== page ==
At Chico, the stories and rituals are of course different. They are not be about a glorious past (we don’t have a plausible one), but about why our clandestine honor is routinely hidden and ignored. What is more, buried in the story we tell about ourselves will be an assertion that one day we will overcome the odds, and our secret glory will be revealed.

    Chico’s Story of Hidden Honor

    At Chico State, I routinely explain our position in higher education’s hierarchy to prospective students and new faculty. The story follows much along the lines I ranted about above. I describe the easy access to faculty Chico students have, the smaller classes, and point out that UC Berkeley has none of these. Because I am an alumnus of the University of California (Davis in my case), I typically tell visitors that I learned to teach undergraduates at the UC, but I became good at it only at Chico. The ideology I describe is one that explains away Chico’s stigma as a second rate public university in a manner which highlights our special, albeit unnoticed skills. Our mythology about our hidden honor goes something like this: If you would look closely at Chico State student, you will find that they work harder in the “real” world. After all Berkeley students tend to be richer and more spoiled. And because they have better high school grades they are more likely to have scholarships. This means that they rarely are exposed to the reality of a job in the dining commons, local restaurant, or camp counseling during the summer. Chico students also write better because real professors (not graduate students) grade their papers. And because all the hyper-competitive self-absorbed nerds from high school went to Berkeley, our students develop collaborative relationships in classes. This means that Chico State students are better prepared to be part of the teamwork found in the modern workforce. Chico’s applied hands-on approach encourages students to be involved in businesses, schools, and government as “real people” not theoretical drones ungrounded in the real world. Our students will never labor as a heartless drone holed up with a calculator screen and spreadsheets for fifty years as would a Berkeley student. Rather they will work in offices inhabited by real people.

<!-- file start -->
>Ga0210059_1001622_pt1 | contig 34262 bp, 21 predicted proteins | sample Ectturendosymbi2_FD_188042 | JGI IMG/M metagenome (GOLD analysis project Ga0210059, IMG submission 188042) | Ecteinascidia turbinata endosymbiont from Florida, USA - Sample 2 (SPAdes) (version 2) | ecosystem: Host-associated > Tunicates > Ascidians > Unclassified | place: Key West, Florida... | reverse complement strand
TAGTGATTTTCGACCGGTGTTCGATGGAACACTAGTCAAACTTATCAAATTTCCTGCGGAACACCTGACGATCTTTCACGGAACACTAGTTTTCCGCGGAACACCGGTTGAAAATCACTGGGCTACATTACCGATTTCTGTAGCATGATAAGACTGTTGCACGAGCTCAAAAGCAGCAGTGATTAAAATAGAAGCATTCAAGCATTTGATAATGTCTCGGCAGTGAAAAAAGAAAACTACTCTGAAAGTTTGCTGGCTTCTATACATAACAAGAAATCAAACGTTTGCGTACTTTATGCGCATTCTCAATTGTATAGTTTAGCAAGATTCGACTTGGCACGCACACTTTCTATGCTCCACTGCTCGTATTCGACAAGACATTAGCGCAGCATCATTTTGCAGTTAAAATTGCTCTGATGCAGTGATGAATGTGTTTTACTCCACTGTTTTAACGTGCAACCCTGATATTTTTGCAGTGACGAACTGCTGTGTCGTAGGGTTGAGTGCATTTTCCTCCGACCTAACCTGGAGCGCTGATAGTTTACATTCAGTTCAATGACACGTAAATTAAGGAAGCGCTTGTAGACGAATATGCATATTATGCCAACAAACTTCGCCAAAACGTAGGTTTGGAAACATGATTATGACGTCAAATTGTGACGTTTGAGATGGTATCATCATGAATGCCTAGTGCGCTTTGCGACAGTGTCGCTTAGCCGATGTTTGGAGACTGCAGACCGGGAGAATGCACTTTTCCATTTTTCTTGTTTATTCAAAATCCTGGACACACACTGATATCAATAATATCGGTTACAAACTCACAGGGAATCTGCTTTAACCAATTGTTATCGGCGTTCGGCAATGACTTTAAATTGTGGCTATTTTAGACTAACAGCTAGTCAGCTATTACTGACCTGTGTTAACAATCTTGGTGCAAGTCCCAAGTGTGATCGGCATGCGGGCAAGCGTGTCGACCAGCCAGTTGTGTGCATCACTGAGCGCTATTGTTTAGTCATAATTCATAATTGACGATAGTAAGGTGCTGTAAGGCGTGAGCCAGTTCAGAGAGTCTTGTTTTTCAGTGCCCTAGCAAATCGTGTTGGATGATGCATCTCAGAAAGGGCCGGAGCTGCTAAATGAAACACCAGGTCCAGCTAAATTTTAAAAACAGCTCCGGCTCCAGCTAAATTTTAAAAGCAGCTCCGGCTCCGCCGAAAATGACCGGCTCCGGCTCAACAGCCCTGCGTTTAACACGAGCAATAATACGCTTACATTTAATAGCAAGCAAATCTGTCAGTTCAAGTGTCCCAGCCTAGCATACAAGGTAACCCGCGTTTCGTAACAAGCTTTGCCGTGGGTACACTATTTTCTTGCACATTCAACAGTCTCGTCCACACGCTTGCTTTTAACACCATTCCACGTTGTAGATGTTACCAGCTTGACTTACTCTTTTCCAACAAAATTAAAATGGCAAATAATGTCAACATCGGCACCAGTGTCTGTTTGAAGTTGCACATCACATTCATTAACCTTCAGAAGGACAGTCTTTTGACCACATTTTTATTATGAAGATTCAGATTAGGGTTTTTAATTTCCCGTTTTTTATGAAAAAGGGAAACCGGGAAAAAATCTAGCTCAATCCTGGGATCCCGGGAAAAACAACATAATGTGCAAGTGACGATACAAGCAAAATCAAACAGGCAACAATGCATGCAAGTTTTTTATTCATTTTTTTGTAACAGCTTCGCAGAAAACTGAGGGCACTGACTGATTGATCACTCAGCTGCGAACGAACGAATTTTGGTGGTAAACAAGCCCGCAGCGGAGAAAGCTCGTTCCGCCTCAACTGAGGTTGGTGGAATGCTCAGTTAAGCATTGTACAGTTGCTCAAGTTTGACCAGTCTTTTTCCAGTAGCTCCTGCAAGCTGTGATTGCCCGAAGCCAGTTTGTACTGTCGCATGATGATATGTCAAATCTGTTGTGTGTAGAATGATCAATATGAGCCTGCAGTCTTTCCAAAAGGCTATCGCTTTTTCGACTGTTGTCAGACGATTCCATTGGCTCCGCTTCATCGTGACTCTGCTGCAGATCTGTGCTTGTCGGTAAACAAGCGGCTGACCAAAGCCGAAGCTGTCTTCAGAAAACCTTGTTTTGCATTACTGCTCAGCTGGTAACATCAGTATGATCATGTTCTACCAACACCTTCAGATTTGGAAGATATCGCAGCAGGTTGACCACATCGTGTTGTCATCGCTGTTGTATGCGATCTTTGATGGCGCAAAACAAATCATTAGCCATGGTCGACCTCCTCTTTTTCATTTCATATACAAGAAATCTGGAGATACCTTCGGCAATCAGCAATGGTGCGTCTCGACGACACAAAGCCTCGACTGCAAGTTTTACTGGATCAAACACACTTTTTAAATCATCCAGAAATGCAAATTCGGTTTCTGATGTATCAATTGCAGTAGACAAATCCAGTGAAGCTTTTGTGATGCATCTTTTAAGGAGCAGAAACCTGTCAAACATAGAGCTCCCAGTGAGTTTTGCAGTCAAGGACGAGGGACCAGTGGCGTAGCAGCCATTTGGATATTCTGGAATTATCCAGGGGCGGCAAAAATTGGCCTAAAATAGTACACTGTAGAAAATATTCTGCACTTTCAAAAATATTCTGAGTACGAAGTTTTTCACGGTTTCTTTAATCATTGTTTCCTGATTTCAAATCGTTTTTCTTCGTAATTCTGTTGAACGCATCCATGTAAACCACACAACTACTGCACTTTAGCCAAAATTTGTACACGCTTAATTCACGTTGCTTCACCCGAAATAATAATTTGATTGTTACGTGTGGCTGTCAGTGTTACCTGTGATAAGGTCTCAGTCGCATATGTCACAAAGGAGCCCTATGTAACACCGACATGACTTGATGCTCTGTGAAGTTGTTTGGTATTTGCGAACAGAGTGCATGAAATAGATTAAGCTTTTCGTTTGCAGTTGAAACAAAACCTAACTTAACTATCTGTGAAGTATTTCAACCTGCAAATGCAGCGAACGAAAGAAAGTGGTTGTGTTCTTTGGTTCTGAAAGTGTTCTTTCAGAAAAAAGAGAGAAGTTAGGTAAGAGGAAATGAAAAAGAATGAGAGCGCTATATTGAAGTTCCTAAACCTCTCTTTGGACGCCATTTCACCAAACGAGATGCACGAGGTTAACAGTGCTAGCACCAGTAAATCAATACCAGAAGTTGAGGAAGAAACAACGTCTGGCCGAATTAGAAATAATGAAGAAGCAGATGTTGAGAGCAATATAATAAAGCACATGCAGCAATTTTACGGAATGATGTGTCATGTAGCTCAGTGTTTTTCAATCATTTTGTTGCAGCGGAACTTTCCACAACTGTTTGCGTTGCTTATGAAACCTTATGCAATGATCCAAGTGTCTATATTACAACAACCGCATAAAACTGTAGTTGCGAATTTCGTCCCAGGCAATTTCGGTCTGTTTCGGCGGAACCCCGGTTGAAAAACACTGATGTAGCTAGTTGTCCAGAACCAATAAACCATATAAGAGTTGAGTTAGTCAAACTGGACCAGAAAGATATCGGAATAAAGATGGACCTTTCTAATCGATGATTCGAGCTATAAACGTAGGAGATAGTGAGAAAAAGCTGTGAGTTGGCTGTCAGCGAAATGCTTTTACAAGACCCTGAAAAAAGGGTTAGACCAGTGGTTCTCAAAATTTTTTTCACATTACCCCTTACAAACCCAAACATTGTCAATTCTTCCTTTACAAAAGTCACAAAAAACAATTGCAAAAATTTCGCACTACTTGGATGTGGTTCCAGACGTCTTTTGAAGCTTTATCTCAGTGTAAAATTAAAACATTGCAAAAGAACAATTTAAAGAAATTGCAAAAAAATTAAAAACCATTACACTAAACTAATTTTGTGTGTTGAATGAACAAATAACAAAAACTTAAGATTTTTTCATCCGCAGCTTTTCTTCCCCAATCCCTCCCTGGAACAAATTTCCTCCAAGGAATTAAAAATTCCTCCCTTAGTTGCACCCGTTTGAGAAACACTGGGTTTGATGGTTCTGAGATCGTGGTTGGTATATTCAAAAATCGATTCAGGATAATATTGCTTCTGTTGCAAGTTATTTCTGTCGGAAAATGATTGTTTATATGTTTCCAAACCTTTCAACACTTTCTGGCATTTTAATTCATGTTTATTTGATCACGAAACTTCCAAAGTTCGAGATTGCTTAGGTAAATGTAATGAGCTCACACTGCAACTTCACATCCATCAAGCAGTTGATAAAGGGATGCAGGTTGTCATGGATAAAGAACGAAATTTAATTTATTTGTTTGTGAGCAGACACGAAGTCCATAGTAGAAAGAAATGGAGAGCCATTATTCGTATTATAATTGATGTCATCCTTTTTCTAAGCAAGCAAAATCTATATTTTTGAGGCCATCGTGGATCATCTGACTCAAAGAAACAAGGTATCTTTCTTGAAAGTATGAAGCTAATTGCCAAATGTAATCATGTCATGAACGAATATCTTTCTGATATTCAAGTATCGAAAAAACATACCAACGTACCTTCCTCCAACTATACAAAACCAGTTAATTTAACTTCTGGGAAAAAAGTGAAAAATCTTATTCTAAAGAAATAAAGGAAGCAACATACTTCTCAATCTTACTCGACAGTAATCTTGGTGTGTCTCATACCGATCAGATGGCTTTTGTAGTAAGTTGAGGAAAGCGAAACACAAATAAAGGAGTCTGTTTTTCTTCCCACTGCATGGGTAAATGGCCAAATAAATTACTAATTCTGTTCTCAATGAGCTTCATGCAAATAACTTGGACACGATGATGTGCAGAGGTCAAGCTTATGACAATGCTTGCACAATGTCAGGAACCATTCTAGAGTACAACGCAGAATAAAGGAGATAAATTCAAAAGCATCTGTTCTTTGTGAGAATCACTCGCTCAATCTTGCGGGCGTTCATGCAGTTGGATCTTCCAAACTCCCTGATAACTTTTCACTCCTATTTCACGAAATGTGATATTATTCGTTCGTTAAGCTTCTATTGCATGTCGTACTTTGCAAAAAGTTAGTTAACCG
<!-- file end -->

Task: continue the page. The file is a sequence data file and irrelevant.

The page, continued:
Wildcats

    Image of Wildcats

    All this of course avoids the fact that Chico students are perceived as being a bunch of drunks. But wait, there is secret honor even in this distinction. Chico’s Business School routinely brags about the “social skills” of their students. They point out that the party-school atmosphere is actually a strength; it means that employees have already learned how much alcohol they can hold and shall not—how shall I put this delicately?—throw upon the lap of a client during their first year on the job as would a socially unsophisticated nerd from Berkeley.[3] In short, we at Chico have a providential mission to save the culturally inept Berkeleyites from their own social cluelessness. Whole organizations would undoubtedly collapse if it were not for the strategically placed Chico State student who quietly and competently smooth’s large egos, and connects the human elements necessary in every organization. Or to borrow a Biblical saying, we believe that in the end days, the last will be first, and the first will be last; in the end, say in fifty years, the honor of Chico State will be recognized by even US News while presumably Berkeley will be noticed only by Playboy. Undoubtedly, this will happen when one of my colleagues is plucked from obscurity and awarded a Nobel Prize in something, or an alum is elected president of the United States. After all if Eureka College’s Ronald Reagan, and Texas State Teachers College’s Lyndon Johnson can become president, why not someone from Chico State?